Eternal time was best captured in the massive scheme by Adjaye Associates and BVN, presented by Adjaye partner Joao Barroso. The proposed “mythical primal house” is a unifying work that is one-half shelter and one-half gathering space. Kaurna dreaming tracks frame the gallery space across city and country in “an attempt to synthesize between two different ideas of territory.” The proposal encourages an Indigenous program: a fire pit allows smoking ceremonies to guide visitors across ceremonial routes, while the traditional white walls of the gallery are replaced with dark, tactile surfaces. The bold exterior form is clad from a local marble noted for its severe tonal and colour discrepancies (it would be sourced from the re-opening of a local quarry in Kapunda, near the Barossa Valley). These decisions create a gallery that is at once stable and present, yet open and porous; a space rooted in timelessness, devoted to the revelation of country.
Contemporary questions of the present arrived in the super-lobby of the Diller Scofidio and Renfro and Woods Bagot proposal, presented by Woods Bagot principal Rosina di Maria. The three-level building of earth, land and sky is intersected by a (super-glossy) super-lobby that connects North Terrace to the park – a process of exchange facilitated by the building itself. The generosity of space acts as a platform, both literal and figurative, for engagement with the present through cultural incubation. The gallery’s intent is to capture multiple voices, making reference to the local typology of the verandah by providing shade, protection and inclusive social space.
This intent was also present in the multi-layered and multi-level proposal by Hassell and SO– IL, presented by Hassell principal Ben Duckworth and later discussed by SO–IL director Jing Liu in the panel discussion that followed the presentations. In their proposal, galleries in an open circle meet at the “Gallery of Adelaide,” a place connecting and collecting program as a shared space. The pursuit of the shared realm as an authorless collective is given form in the unidirectional array of the raised gallery spaces. The gallery speaks to the contemporary as having what Jing Liu called an “elastic geometry,” possessing the “possibility to draw that elasticity out of the boundaries of where we can go from history to the future – and how everything is stretched.”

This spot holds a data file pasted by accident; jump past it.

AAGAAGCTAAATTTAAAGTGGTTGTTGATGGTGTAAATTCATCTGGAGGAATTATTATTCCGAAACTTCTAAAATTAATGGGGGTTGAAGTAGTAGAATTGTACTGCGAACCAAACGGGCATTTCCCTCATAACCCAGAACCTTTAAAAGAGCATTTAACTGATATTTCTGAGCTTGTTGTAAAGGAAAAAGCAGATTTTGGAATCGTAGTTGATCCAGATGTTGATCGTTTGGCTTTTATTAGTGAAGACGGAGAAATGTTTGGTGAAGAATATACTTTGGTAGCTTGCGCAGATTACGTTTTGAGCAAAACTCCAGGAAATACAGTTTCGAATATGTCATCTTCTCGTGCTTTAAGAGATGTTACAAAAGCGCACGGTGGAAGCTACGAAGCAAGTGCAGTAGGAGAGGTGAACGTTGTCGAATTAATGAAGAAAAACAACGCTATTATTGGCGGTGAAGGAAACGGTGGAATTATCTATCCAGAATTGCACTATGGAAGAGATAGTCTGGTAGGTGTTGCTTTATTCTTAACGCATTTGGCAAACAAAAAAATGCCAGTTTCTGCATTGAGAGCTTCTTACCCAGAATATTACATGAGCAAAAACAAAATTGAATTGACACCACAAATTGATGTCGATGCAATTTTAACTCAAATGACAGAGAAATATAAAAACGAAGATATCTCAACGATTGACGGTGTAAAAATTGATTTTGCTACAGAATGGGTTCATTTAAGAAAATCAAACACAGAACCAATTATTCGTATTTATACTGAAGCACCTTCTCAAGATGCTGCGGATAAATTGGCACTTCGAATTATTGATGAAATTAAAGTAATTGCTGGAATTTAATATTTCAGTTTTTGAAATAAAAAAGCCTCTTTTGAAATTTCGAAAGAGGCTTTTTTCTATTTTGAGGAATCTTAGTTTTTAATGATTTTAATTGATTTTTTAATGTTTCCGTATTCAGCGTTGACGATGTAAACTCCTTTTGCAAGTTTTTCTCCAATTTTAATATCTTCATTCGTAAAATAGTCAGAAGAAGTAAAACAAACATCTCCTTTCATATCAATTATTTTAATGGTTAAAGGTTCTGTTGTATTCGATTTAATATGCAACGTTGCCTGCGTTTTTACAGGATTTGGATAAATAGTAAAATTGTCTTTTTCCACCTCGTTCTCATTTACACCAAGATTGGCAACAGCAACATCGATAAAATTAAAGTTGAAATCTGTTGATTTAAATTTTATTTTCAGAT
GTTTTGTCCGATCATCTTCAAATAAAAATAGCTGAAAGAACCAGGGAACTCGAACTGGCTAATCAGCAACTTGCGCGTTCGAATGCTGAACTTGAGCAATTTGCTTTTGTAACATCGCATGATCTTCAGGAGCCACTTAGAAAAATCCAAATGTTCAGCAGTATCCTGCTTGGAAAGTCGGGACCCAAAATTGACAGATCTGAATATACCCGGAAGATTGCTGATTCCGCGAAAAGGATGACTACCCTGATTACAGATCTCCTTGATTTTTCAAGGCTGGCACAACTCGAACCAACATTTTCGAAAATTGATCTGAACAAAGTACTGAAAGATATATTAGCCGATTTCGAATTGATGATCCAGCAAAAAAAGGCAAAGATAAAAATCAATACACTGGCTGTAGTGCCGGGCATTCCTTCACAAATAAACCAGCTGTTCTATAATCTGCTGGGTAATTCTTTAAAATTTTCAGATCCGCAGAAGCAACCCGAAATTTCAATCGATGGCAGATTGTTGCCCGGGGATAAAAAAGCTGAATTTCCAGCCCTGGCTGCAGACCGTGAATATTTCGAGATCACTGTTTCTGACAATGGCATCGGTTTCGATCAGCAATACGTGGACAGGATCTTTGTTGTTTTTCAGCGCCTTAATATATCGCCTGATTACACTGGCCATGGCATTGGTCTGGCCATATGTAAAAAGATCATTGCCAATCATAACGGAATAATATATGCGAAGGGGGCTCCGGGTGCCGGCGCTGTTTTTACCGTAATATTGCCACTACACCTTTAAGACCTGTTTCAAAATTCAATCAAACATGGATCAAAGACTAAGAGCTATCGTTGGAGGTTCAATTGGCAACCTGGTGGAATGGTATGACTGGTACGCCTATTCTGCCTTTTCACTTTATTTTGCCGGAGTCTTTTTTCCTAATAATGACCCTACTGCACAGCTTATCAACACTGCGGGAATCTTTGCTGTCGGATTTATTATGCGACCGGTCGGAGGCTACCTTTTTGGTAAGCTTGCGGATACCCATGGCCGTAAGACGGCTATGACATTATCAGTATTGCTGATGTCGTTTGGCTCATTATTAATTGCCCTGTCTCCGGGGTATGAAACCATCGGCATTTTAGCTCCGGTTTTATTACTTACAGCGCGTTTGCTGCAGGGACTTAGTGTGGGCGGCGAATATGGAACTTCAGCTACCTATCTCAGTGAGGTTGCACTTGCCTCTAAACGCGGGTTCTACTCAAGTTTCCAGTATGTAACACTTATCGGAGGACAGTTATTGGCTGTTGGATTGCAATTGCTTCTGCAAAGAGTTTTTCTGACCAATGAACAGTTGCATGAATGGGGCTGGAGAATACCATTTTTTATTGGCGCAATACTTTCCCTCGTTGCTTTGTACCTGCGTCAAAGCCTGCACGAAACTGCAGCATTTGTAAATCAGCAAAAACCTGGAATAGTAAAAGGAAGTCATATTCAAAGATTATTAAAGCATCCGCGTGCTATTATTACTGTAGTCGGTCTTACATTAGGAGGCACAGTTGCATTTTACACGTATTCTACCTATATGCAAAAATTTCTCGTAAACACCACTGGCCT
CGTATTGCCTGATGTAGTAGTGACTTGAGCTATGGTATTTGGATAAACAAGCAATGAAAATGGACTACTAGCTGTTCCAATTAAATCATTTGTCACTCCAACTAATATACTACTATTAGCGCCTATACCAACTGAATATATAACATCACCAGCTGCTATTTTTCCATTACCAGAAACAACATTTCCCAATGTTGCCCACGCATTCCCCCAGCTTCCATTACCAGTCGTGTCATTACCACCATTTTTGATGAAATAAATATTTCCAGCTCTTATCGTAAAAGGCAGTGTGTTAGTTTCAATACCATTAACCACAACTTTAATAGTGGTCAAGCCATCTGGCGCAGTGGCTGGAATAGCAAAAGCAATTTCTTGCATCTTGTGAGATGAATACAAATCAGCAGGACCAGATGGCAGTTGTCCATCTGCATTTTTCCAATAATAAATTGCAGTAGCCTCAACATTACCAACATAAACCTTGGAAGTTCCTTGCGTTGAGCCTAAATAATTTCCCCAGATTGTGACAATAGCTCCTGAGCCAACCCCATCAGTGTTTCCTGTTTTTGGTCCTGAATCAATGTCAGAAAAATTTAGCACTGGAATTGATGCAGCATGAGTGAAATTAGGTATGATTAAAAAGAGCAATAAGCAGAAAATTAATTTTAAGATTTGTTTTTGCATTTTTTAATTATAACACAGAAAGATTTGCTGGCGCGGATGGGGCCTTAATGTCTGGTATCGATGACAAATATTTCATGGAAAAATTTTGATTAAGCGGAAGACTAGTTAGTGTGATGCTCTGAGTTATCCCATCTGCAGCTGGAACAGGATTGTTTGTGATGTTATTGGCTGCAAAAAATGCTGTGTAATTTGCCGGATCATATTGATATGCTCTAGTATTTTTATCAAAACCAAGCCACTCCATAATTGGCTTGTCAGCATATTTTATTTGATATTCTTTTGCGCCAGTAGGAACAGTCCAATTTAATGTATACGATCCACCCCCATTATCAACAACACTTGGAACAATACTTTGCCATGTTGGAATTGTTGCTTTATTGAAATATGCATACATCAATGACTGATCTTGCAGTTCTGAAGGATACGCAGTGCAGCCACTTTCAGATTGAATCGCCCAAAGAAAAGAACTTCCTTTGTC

Architecture as landscape arrived last with the proposal by Bjarke Ingels Group and JPE Design Studio, presented by Josephine Evans and Richard Kleinig of JPE. The serpent-like form of the gallery merges city and garden, combining art, community and public realm to create a single, logo-ready gesture of constituent pavilions growing from the ground. The shape (and speed) of time folds back on itself through the use of curves, where the notion of the eternal is reorganized by the collective dream world of a contemporary culture that embraces global image-making. Indeed, this theme was reaffirmed during the forum’s Q and A session. An audience member pointedly questioned the architect’s role as image-maker by comparing the similarities of the serpentine form to Bjarke Ingels Group’s 2013 competition-winning entry for the Museum of the Human Body in Montpellier, France. Yet, within the reproduction of this image, the night’s most critical discussion of the contemporary materialized – its notional conclusion provided by Worrall: “Time, as Nietzsche said, is all about the eternal return. The idea of an original and creatively fresh idea is a modern idea. Perhaps the eternal repetition of the same might actually be one way in which we can truly innovate.”
The Adelaide Contemporary Forum allowed the collision of the four presented proposals to perform a disjunctive synthesis between a quest for the new and a return to the familiar. What were advertisements at the start of the evening was architecture by its end.